There are many ways to live day to day as a Christian, for each life is unique in its faithful response to God’s calling. John’s story about the raising of Lazarus depicts a number of options.
- Characters with whom we identify in John 11
- How giving gifts is a giving of our lives
- Walking with Jesus, and really walking with Jesus
- “The Dash” that represents our lives
- Living day by day to make our dash count for eternity
One of the ways stories teach us is through their characters. Stories introduce us to folks and we say, “I can identify with them.” This is true for parables, and it’s true for John 11.
Thomas always stands out to me, and it’s not just because we share a name and a zodiac sign (we’re both Geminis, the sign of which is the twin). I identify with Thomas because I often think like he did.
For Thomas, it’s always a little cloudy outside.
Jesus was determined to return to Judea where they had tried to stone him earlier. Thomas’ response? “Let us also go, that we may die with him.” Never mind that Jesus has just assured his disciples that they walk in the light when they walk with Jesus. And more: Jesus promises they will see something that will increase their faith.
This actually is what it means to be a Disciple, another character in the narrative. Disciples walk with Jesus. They learn from Jesus how to see like Jesus sees. Disciples come to view life in the light of Jesus.
But everything appears as darkness to Thomas. He only sees death.
Then there’s Martha. She’s always quick to get things going. Once when Jesus popped in for visit, she immediately started cleaning up and preparing a meal. In this narrative, once she hears that Jesus has arrived, she immediately goes out to meet him.
Contrast that with her sister Mary. Mary is the head and heart disciple. When Jesus popped in, she sat at his feet and listened. In this narrative, she remains deep in introspection.
But John doesn’t want us to forget that later Mary did act. She anointed Jesus feet for burial with expensive perfume and dried his feet with her hair. To others this seemed like a rash act, but in fact it was founded on previous times of contemplation.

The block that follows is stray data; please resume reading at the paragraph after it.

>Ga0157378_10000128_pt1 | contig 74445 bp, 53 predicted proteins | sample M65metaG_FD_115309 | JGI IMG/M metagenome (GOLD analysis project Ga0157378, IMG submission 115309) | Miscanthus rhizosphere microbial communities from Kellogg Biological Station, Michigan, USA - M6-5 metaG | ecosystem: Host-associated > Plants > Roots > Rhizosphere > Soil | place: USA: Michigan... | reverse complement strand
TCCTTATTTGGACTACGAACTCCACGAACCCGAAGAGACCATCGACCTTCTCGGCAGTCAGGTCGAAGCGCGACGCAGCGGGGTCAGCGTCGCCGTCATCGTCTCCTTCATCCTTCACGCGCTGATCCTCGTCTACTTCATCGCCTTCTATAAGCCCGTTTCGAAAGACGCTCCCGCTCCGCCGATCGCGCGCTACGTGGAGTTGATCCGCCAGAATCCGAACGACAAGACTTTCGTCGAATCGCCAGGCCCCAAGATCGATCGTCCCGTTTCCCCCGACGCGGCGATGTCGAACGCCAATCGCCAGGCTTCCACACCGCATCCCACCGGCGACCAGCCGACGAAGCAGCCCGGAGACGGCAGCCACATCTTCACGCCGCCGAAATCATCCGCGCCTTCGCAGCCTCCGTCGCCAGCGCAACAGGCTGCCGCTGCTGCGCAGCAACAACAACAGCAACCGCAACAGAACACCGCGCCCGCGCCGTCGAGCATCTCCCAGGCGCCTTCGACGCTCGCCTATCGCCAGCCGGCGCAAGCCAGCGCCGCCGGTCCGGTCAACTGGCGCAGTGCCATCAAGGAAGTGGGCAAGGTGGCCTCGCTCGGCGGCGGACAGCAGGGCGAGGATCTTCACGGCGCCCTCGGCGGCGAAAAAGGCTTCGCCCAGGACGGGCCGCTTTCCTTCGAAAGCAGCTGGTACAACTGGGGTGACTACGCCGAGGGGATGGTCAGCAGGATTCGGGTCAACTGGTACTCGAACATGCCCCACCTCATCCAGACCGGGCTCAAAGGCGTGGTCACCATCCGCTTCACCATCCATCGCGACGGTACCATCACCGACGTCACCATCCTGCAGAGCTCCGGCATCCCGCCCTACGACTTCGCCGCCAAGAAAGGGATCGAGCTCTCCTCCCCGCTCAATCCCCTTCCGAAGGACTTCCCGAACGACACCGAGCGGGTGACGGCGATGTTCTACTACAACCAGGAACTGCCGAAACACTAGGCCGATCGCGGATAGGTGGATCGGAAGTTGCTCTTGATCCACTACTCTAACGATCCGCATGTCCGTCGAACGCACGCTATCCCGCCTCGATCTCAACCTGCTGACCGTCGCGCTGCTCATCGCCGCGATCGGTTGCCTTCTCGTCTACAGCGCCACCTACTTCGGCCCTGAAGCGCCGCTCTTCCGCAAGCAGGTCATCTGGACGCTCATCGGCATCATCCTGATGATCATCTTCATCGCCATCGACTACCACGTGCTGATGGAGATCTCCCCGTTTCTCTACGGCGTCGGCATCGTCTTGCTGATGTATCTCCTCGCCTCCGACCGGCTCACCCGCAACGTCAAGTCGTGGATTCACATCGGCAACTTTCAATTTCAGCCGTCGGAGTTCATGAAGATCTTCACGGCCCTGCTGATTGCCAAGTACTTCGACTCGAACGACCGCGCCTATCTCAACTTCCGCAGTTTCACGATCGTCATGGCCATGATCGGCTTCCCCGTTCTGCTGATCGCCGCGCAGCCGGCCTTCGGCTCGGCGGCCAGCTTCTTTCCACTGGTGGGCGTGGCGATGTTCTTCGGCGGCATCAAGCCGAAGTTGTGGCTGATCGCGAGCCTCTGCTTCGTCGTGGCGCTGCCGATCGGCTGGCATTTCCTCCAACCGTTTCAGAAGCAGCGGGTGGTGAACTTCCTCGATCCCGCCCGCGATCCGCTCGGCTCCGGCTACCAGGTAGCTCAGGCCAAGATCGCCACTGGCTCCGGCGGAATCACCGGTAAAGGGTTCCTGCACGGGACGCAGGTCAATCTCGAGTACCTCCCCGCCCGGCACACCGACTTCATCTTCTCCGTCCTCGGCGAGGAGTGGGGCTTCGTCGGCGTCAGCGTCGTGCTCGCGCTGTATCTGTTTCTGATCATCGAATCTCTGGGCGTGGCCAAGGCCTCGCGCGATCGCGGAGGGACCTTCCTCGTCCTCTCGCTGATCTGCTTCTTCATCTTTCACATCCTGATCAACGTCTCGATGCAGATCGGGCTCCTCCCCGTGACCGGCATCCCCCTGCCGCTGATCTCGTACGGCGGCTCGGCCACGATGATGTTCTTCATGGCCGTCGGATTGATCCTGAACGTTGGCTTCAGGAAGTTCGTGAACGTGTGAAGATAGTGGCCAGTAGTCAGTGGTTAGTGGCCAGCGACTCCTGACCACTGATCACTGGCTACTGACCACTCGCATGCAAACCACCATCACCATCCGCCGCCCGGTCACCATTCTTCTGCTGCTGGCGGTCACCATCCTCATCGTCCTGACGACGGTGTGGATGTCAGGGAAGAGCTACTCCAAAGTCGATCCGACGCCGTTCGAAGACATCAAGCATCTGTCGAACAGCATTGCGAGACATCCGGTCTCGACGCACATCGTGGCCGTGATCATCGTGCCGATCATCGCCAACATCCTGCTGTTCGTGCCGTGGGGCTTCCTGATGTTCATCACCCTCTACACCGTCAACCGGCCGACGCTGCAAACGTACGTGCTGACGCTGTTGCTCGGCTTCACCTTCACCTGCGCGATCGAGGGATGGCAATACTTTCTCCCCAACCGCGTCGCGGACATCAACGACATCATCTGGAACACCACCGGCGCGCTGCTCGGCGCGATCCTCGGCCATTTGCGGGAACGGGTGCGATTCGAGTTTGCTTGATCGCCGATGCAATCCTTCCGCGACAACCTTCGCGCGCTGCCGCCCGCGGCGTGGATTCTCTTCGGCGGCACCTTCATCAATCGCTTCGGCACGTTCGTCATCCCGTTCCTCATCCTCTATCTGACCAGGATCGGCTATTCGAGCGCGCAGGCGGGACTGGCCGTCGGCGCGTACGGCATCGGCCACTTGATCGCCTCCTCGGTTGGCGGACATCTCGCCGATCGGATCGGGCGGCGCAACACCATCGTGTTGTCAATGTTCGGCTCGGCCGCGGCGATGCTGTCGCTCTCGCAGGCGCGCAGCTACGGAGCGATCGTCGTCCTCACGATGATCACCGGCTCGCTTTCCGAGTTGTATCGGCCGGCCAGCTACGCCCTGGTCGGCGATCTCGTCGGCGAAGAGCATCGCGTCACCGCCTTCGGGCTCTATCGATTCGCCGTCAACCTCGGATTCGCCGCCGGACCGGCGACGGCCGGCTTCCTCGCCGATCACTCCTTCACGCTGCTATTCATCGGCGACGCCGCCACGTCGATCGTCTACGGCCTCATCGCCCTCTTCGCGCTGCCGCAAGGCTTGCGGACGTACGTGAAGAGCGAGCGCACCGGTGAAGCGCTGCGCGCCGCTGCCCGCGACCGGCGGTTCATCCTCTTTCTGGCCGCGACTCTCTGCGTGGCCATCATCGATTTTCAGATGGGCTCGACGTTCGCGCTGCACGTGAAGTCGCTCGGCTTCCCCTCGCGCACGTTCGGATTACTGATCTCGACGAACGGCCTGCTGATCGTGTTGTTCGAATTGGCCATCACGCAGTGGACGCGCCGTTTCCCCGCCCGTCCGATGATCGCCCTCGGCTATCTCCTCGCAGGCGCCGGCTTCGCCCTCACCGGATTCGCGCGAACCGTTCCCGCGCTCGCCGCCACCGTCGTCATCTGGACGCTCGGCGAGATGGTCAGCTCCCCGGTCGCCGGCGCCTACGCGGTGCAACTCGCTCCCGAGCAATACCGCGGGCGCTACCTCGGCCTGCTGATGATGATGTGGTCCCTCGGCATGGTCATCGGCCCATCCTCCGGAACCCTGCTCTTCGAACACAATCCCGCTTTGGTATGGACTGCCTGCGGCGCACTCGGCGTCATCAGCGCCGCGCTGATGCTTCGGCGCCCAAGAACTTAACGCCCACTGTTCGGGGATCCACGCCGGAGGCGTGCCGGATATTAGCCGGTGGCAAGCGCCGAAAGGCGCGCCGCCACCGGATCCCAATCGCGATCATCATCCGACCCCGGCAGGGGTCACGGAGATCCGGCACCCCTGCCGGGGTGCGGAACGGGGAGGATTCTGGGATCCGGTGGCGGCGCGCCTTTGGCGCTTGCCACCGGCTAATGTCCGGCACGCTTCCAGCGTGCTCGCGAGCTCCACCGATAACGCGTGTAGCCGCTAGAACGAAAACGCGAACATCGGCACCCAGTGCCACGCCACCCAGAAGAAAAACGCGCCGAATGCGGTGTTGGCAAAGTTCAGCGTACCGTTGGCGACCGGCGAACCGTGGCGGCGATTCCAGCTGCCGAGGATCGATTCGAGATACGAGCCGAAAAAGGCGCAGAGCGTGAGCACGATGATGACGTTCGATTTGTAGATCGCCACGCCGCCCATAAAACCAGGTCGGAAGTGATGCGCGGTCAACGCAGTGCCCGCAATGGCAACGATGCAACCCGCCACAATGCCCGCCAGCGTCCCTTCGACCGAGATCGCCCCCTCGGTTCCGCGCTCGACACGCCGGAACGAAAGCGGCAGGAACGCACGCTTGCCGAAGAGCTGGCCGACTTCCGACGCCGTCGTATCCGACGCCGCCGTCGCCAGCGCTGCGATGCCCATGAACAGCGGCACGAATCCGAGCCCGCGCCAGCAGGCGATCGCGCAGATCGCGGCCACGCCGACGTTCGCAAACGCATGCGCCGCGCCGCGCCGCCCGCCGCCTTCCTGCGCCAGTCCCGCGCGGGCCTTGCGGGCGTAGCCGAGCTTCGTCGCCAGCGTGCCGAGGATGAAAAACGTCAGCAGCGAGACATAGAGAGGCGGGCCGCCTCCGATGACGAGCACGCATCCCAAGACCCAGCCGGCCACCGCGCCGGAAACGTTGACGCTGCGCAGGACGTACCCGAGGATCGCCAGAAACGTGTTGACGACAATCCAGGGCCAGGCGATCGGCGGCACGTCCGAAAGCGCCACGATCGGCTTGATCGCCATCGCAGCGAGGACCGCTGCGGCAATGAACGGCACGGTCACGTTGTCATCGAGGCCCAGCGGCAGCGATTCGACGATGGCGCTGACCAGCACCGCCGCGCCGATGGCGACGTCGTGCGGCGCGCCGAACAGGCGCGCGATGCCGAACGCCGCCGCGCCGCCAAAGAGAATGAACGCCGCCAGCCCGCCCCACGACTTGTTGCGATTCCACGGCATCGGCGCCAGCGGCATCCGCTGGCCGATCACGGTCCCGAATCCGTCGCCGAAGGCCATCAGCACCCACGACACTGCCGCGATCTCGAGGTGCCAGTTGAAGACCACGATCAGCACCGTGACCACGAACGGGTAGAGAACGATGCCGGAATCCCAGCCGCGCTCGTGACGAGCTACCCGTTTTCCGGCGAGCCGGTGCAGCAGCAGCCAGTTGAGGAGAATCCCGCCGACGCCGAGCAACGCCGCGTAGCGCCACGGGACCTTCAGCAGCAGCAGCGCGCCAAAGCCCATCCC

Mary understood sooner than anyone else that Jesus was going to die in Jerusalem. He wouldn’t die on this trip, like Thomas predicted, but soon afterward. So she took expensive perfume and anointed him.
That perfume represented Mary’s life, for it represented her effort and her time. When a denominational committee on which I serve meets, the chair always reminds us of “Mrs. Henderson’s apple pie.” When he was a pastor, his congregation held a fundraiser in which Mrs. Henderson baked and sold apple pies. He felt a special responsibility regarding the funds raised by Mrs. Henderson’s pies. He is urging us to be mindful of all the Mrs. Hendersons whose donations pay for our meeting. Mary’s expensive perfume is Mrs. Henderson’s apple pie. It represents her life.
In her contemplation, Mary discovered that Jesus was worthy of her life. While others walked along with Jesus, somewhat unconsciously, Mary listened and followed him. She followed him even to death where, just like Jesus promised, she found something worthy of her most treasured possessions—the perfume, but more, her very self.
The introductory lines of Henry David Thoreau’s Walden are well known: “I went to the woods because I wished to live deliberately, to front only the essential facts of life, and see if I could not learn what it had to teach, and not, when I came to die, discover that I had not lived. . .”
How that paragraph ends is quite a shocker, especially for Presbyterians: “For most men, it appears to me, are in a strange uncertainty about it, whether it is of the devil or of God, and have somewhat hastily concluded that it is the chief end of man here to ‘glorify God and enjoy him forever.’” That’s a quotation from the Westminster Shorter Catechism—the cornerstone of American Presbyterianism.
Thoreau is wearied by his contemporaries who walk unconsciously with Jesus. They say, “OK. The church says it. I believe it. Let’s go on our way.” Thoreau wanted more. So did Mary. They wanted their lives to really count for something.
On a tombstone there are two dates: The year of one’s birth and the year of one’s death. Between the birth year and the death year is a two-inch dash. This is all that remains of our lifespan in history. Mary oriented her life around Jesus. She made her “dash” count.
Read this famous poem about “The Dash.” It helps to put things in perspective. Mary contemplated how to fill her dash. Martha started filling her dash right away. The Disciples walked with Jesus to learn how to fill their dashes. Thomas, as it turns out, spoke the truth about the matter. Jesus said, “If anyone wants to save his life, he must lose it first.” And Thomas said, “Let us also go with him, that we may die with him.” He was more right than he knew.
Living day by day as a Christian means walking step by step with Jesus. It means discerning what walking “during the daylight” means for us personally. Sometimes it requires contemplation. Sometimes it means action. Always it includes giving our lives in order to find them.